Delightful Photo Series Celebrates Britain’s Municipal Trash Cans

Harry Trimble
Harry Trimble

Not all trash cans are alike. In the UK, few know this better than Harry Trimble, the brains behind #govbins, a photo project that aims to catalog all the trash can designs used by local governments across Britain.

Trimble, a 29-year-old designer based in South London, began the series in 2016, when he noticed the variation in trash can design across the cities he visited in the UK. While most bins are similar sizes and shapes, cities make trash cans their own with unique graphics and unusual colors. He started to photograph the cans he happened to see day-to-day, but the project soon morphed beyond that. Now, he tries to photograph at least one new bin a week.

A bright blue trash can reads ‘Knowsley Council: Recycle for Knowsley.’
Knowsley Village, England

“I got impatient,” Trimble says in an email to Mental Floss. “Now there’s increasingly more little detours and day trips” to track down new bin designs, he says, “which my friends, family and workmates patiently let me drag them on.” He has even pulled over on the road just to capture a new bin he spotted.

So far, he’s found cans that are blue, green, brown, black, gray, maroon, purple, and red. Some are only one color, while others feature lids of a different shade than the body of the can. Some look very modern, with minimalist logos and city website addresses, Trimble describes, “while others look all stately with coats of arms and crests of mythical creatures.”

A black trash can features an 'H' logo.
Hertsmere, England

A blue trash can reads ‘South Ribble Borough Council: Forward with South Ribble.’
South Ribble, England

A green trash can with a crest reads ‘Trafford Council: Food and Garden Waste Only.’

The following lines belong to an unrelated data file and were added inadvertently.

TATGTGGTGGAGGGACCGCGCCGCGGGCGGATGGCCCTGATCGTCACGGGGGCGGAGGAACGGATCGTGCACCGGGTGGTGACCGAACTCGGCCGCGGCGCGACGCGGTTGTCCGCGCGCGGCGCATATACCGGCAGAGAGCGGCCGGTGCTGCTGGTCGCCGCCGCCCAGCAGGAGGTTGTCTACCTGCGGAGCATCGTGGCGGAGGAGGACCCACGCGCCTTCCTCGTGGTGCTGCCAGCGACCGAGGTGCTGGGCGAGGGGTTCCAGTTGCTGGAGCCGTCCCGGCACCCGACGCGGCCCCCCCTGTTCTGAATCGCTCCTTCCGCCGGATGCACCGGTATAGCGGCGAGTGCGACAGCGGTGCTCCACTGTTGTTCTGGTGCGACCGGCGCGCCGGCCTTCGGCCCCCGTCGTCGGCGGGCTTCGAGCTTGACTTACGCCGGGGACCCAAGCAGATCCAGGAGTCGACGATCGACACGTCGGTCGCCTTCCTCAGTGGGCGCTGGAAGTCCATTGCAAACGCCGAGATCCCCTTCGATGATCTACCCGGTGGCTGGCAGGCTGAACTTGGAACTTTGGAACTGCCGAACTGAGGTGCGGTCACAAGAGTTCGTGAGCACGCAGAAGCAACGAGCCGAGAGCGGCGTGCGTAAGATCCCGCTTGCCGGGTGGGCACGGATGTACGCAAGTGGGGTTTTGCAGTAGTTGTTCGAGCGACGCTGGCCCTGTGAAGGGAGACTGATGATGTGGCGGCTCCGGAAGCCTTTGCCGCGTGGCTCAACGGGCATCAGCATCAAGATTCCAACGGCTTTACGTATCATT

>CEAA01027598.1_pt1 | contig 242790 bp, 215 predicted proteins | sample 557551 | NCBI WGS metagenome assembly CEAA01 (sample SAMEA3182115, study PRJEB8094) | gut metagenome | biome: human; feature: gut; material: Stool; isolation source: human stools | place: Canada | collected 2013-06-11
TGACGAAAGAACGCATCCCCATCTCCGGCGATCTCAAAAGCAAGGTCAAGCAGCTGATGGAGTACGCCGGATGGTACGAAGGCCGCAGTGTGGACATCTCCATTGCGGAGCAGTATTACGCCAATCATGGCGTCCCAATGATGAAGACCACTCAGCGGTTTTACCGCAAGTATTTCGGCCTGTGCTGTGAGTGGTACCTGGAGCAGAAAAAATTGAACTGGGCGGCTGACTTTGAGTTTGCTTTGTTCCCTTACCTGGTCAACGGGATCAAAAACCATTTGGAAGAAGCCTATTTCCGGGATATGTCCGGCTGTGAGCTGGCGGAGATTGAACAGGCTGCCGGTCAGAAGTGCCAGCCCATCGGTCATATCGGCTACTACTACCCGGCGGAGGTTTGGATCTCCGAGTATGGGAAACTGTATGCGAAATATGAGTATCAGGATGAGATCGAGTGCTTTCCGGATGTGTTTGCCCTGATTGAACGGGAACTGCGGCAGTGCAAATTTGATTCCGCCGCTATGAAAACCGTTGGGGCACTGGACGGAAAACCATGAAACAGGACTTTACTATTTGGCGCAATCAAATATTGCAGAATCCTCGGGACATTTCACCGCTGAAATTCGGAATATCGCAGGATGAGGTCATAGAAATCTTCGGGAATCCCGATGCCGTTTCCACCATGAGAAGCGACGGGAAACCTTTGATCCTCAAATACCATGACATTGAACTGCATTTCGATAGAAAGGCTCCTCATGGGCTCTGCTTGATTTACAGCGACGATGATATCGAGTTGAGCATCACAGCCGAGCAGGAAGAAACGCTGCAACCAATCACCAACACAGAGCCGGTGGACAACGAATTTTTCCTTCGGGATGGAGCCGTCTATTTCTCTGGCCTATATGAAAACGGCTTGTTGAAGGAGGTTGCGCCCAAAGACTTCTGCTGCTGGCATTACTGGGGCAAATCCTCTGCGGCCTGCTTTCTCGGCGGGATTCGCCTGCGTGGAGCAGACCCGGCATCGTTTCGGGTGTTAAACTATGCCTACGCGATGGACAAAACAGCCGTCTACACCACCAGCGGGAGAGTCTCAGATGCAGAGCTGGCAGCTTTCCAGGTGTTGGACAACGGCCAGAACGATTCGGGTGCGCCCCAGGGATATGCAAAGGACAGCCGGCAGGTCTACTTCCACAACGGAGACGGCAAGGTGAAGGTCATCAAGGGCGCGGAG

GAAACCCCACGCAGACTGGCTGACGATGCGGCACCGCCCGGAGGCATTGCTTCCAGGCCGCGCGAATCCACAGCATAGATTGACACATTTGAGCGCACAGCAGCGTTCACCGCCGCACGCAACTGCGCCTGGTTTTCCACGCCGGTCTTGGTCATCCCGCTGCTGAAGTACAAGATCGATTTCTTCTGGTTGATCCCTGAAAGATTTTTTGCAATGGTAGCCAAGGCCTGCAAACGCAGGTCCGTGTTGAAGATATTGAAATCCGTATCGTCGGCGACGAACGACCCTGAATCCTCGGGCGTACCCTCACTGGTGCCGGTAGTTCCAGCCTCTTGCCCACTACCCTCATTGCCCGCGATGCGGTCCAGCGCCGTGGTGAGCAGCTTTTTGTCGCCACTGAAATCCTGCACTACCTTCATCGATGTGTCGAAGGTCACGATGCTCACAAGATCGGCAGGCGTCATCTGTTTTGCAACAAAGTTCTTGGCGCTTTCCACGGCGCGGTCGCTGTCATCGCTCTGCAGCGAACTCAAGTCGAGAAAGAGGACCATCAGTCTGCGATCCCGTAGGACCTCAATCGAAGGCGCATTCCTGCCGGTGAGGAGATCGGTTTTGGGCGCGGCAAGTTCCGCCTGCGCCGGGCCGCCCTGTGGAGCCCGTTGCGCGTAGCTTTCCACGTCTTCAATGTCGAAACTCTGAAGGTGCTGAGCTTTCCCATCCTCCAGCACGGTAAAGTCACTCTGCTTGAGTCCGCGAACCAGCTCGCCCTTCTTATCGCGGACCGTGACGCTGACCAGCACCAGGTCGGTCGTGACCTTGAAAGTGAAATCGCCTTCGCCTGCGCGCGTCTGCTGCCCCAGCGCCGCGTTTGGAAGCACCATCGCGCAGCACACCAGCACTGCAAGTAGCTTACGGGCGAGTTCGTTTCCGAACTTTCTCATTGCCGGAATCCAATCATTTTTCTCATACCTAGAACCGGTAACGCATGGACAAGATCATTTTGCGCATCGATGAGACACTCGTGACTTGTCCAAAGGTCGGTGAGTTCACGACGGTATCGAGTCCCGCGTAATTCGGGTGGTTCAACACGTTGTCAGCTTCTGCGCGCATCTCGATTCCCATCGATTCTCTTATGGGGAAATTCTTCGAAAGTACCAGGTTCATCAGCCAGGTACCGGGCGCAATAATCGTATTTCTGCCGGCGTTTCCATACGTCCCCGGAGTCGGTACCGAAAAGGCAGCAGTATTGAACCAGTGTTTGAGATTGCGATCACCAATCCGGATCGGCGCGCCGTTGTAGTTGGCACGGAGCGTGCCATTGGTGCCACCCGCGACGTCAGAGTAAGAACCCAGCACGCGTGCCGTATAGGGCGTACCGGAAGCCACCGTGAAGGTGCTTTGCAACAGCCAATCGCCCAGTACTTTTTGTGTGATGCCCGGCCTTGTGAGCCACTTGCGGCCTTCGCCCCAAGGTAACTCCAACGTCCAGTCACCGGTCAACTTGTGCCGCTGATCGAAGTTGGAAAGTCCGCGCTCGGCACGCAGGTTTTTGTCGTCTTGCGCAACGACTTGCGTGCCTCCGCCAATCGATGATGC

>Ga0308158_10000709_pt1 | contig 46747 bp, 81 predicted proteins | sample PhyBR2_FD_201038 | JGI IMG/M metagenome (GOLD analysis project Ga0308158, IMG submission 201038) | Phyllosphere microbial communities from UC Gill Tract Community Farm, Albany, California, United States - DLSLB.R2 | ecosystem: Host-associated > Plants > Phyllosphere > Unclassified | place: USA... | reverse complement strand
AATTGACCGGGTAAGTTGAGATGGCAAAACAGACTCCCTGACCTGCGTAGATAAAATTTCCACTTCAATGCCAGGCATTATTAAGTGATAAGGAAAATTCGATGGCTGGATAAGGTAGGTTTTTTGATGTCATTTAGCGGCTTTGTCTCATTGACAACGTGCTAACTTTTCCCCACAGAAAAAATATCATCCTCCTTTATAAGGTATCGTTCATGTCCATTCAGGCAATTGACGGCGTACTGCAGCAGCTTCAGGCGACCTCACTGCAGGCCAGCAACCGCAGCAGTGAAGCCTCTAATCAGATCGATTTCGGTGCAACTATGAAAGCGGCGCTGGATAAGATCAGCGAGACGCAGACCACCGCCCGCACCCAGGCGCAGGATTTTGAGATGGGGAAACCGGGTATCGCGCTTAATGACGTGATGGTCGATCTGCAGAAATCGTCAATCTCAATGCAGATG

Trafford, Greater Manchester, England

Trimble began putting his images up online in 2017, and recently started an Instagram to show off his finds.

For now, he’s “more than managing” his one-can-a-week goal. See the whole series at govbins.uk.

All images by Harry Trimble

A Brief History of the Beer Can

istock.com/SlobodanMiljevic
istock.com/SlobodanMiljevic

National Beer Can Appreciation Day is your day to celebrate the blood, sweat, tears, and ingenuity that went into you being able to crack open a cold one.

Before Prohibition, the main vessels for consuming beer were bottles and glasses used to down draft suds. But Pabst and Anheuser-Busch knew there was a better way, so they attempted to engineer a functional beer can in the 1920s. Unfortunately, their plans fizzled in the wake of the 18th Amendment.

In the early 1930s, just before Prohibition was officially repealed, the American Can Company created a usable beer can prototype that New Jersey's Gottfried Krueger Brewing Company tested with just 2000 cans of their Krueger’s Special Beer. The 12-ounce cans offered the highest alcohol content possible at the time—3.2 percent—and received rave reviews from 91 percent of those dedicated drinkers who were invited to partake in the first batch, with the vast majority of them saying it tasted more like draft beer than its bottled counterpart (which was a good thing).

Given the production and shipping costs for heavy bottles, canned beer was financially smarter for breweries in the 1930s, too. Bottles were also returnable at the time, which not only added another shipping cost for breweries, but necessitated more man-power for inspection of whether or not a bottle was fit for reuse. Which is why the invention of the beer can was so revolutionary—and why it has an official holiday on the calendar (January 24).

Since its invention in 1933, the beer can has undergone several remodels and tweaks.

The Flat-Top Can